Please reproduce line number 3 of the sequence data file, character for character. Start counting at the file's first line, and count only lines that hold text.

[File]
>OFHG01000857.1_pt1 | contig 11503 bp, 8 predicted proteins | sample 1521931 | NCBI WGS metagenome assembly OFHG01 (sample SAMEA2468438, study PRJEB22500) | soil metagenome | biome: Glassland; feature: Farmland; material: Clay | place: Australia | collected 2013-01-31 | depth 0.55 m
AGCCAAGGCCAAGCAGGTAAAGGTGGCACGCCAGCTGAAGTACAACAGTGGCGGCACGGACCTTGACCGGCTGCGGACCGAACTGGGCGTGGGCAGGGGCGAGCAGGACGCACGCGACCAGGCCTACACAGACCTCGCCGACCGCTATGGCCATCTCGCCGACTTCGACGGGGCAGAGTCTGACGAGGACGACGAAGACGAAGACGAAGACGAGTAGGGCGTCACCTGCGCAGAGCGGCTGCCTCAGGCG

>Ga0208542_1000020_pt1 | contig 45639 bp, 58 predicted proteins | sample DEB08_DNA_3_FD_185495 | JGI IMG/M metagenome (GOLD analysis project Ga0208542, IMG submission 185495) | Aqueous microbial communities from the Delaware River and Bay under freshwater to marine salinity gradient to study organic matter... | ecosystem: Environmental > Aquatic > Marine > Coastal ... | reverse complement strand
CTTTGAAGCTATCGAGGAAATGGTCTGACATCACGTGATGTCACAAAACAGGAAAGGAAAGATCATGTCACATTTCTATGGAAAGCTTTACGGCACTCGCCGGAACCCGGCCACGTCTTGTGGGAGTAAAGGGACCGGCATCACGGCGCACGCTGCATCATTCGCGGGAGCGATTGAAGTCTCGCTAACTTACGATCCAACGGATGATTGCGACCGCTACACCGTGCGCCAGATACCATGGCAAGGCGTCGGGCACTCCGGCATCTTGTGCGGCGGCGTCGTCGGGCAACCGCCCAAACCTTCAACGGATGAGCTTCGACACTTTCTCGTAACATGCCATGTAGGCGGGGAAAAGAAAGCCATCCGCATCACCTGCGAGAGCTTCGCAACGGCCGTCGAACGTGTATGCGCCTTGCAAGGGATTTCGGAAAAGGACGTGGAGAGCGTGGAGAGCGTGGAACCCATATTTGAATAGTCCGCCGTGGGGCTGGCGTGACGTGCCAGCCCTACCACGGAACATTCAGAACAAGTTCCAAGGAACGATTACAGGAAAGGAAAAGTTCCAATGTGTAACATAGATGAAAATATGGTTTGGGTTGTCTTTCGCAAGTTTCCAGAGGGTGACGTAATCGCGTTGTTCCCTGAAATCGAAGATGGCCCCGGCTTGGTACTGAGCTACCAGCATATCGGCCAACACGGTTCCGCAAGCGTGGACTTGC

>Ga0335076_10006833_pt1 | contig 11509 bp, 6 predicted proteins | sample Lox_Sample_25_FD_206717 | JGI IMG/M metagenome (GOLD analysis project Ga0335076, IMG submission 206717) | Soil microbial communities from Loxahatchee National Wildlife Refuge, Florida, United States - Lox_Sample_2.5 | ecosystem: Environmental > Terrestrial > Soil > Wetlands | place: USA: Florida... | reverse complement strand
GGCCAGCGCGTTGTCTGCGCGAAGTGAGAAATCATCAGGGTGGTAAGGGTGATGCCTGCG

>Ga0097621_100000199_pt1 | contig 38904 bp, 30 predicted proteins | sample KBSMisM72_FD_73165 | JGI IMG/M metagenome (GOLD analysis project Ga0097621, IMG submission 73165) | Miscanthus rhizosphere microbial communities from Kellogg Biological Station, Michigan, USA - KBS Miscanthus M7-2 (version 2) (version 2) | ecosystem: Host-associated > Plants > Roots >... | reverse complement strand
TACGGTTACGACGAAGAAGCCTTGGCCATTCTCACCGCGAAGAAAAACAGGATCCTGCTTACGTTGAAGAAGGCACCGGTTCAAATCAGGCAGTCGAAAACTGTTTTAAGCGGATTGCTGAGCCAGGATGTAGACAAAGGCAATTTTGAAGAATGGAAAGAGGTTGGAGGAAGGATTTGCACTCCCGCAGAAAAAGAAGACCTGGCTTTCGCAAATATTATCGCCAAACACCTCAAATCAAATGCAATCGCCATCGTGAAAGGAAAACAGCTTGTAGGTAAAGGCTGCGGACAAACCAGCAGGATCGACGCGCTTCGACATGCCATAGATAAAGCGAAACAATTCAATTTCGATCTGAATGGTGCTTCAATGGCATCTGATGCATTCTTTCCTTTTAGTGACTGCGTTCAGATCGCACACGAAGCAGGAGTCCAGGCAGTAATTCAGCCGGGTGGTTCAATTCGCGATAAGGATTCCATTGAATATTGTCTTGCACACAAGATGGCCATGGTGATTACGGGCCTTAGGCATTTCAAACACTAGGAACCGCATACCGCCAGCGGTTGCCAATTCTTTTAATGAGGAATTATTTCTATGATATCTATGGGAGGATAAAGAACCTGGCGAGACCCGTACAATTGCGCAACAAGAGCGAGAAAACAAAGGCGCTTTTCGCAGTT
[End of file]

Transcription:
>Ga0208542_1000020_pt1 | contig 45639 bp, 58 predicted proteins | sample DEB08_DNA_3_FD_185495 | JGI IMG/M metagenome (GOLD analysis project Ga0208542, IMG submission 185495) | Aqueous microbial communities from the Delaware River and Bay under freshwater to marine salinity gradient to study organic matter... | ecosystem: Environmental > Aquatic > Marine > Coastal ... | reverse complement strand